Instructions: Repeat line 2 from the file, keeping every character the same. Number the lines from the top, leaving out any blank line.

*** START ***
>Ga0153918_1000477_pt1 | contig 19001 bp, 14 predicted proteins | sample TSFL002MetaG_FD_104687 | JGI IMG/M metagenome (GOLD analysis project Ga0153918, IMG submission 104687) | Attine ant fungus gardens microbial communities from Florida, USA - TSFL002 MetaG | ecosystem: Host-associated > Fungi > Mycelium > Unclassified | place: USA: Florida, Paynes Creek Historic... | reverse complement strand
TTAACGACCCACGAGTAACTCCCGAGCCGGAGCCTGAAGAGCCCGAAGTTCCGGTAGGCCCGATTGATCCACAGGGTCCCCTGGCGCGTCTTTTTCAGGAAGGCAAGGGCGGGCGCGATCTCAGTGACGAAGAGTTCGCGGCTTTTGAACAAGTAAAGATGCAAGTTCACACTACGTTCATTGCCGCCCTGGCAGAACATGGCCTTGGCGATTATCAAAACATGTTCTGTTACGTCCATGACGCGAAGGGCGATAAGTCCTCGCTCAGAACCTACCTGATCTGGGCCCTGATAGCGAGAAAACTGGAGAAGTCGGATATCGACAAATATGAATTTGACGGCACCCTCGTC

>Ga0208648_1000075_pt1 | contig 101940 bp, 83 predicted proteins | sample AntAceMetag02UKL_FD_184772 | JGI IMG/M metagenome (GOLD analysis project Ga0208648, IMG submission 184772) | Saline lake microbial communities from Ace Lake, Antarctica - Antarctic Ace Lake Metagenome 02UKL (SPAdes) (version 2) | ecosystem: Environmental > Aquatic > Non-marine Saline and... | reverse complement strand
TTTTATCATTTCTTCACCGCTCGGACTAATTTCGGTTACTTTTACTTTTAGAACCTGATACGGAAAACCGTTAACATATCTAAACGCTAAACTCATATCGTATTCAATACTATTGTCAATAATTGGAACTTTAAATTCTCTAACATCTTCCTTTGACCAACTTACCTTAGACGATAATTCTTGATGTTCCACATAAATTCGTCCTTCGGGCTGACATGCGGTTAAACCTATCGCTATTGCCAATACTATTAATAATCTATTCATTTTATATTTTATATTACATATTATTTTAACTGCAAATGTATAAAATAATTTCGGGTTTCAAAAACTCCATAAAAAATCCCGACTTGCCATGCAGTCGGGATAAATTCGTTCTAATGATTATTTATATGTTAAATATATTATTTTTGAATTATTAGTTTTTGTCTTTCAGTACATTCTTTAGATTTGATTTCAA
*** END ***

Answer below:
TTAACGACCCACGAGTAACTCCCGAGCCGGAGCCTGAAGAGCCCGAAGTTCCGGTAGGCCCGATTGATCCACAGGGTCCCCTGGCGCGTCTTTTTCAGGAAGGCAAGGGCGGGCGCGATCTCAGTGACGAAGAGTTCGCGGCTTTTGAACAAGTAAAGATGCAAGTTCACACTACGTTCATTGCCGCCCTGGCAGAACATGGCCTTGGCGATTATCAAAACATGTTCTGTTACGTCCATGACGCGAAGGGCGATAAGTCCTCGCTCAGAACCTACCTGATCTGGGCCCTGATAGCGAGAAAACTGGAGAAGTCGGATATCGACAAATATGAATTTGACGGCACCCTCGTC